Great Scott, let her eat cake; come to their Senses

Jun 19, 2007 at 6:31 pm

Friday, June 22
Scott Miller and the Commonwealth play Phoenix Hill Friday night. If you want a preview of this fine, heartland bar band, pick up their new disc Reconstruction. It’s a live set, recorded in an appropriately non-chi-chi location (Johnson City, Tenn.). Miller’s tunes of struggling through the everyday grit of life and love in the Shenandoah and beyond (he’s a great one for sly details that stretch out into both travelogues and history lessons) are pumped with classic bar-band guitar energy. The set is also buoyed by a pair of covers that outdo their originals (Tom Petty’s “Spike” and Neil Young’s “Hawks & Doves”) and a rowdy sing-along (“Drunk All Around This Town”) that received effusive praise in a magazine piece written by Stephen King. On the phone, Miller dryly recounts how he responded to having a drinking song recommended by the world’s most-read author … who also happens to be an alcoholic. “I sent him a typed thank-you note — like he doesn’t get a ton of those!”

Touring to promote a live album would seem to place demands on the musicians — the disc gives evidence to how an audience likes to hear the songs. But Miller isn’t having any of it. He says there are never any obligations to how the material should be played. “I just think you should get onstage and find your smile — if you’re not having any fun, then the crowd sure won’t.”

As hinted at by the title, Reconstruction demonstrates Miller’s songwriting strength for times and places in the South, and for personal responses to trying times. A knowledgeable source like this should have a valuable opinion for this question: As time goes on, how will America’s music portray the war in Iraq?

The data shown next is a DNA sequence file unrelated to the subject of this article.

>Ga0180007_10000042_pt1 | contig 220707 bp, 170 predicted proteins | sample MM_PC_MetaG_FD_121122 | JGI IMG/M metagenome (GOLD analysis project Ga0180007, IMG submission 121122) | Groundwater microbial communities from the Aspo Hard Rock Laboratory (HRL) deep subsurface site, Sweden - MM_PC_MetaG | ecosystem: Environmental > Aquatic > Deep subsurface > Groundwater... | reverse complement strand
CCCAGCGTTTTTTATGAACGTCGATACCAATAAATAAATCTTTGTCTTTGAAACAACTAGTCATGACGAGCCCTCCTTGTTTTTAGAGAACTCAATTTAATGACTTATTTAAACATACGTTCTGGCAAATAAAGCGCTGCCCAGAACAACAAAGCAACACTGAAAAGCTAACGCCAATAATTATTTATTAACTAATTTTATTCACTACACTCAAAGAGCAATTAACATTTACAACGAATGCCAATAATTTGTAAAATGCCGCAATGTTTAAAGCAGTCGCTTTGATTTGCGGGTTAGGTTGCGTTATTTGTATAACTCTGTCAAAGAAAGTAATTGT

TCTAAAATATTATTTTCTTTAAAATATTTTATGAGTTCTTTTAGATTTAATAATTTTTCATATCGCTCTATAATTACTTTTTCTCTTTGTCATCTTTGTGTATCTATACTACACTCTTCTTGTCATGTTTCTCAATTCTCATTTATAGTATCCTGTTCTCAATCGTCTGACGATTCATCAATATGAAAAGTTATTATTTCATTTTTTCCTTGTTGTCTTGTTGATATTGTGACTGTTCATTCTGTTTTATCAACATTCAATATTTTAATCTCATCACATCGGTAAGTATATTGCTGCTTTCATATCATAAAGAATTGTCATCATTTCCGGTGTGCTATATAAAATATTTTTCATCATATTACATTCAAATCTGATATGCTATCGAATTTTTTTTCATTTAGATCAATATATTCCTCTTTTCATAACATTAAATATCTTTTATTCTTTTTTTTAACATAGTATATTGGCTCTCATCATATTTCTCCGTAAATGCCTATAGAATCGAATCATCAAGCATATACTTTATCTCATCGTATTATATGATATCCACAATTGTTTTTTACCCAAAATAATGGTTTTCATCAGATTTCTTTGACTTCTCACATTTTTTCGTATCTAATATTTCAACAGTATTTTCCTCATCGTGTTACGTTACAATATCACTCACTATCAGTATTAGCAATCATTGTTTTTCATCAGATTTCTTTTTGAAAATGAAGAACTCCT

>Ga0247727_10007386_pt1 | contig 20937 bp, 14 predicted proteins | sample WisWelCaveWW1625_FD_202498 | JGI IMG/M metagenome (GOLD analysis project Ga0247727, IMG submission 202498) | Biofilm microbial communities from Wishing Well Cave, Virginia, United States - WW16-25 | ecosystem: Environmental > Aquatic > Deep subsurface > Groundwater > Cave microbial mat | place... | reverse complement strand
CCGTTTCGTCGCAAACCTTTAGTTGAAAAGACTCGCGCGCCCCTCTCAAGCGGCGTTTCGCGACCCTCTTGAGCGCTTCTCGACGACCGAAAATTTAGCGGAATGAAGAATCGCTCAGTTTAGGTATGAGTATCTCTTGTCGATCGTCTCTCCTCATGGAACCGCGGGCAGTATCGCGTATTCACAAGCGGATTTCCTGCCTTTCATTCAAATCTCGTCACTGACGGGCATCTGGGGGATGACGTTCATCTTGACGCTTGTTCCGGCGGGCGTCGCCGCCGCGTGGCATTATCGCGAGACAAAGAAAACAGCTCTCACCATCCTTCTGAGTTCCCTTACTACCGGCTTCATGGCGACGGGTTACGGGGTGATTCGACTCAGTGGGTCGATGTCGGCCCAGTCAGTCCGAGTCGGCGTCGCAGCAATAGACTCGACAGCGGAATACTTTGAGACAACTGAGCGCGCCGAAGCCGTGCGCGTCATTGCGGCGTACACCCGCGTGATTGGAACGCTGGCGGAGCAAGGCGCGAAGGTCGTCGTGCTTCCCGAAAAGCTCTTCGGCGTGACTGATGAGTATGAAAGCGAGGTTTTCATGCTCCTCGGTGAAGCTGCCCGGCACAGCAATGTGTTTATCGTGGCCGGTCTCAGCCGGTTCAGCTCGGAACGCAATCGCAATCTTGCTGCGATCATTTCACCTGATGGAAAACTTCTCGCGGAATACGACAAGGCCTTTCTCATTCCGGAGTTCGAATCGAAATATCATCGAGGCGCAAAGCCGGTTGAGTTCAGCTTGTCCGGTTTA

“I kinda see a change already. At first it was all pro-war stuff — Toby Keith and that. And … was this an urban legend? I heard Clear Channel had a list of banned songs! But now the songs are starting to switch over to the soldiers themselves. I guess that happened before, like in the early 1970s, after Vietnam had gone on, you heard ‘Sam Stone.’ And then Kate Wolf. And later on, we’ve got songs like ‘Copperhead Road.’ So, yeah, maybe 15 or 20 years later, the view is different.”

The current lineup of the Commonwealth has outlasted most of its peers who partake in such a hard-touring lifestyle (Miller’s obviously proud — it’s a giveaway when he says “must not be working ’em hard enough”). Your chance to see ’em in action comes at 8 p.m. Friday at Phoenix Hill (644 Baxter Ave., 589-4957), with $13 tickets day of show. Anne McCue, who’s been dubbed Australia’s answer to Lucinda Williams and has been compared with Johnette Napolitano (Concrete Blonde), opens.

Friday, June 22
When the Vibrolas join Dead City Rejects at Third Street Dive (330 S. Third St., 587-0706) Friday night, there’s reason to celebrate: It’s bassist Leila Coppala’s birthday. LEO gave her a call to find out what kind of present she wants, and we got two members of the trio: Guitarist/singer Chris Hosner, who’s married to Coppala, picked up first. When asked if they’re mixing covers into their current sets, he cites three songs, including one by Mudhoney, that make up the totality of Vibrolas numbers that have been written outside of the band. “It’s all originals these days. Our philosophy is to just belt it out at the audience. We want to throw our own brand at them.”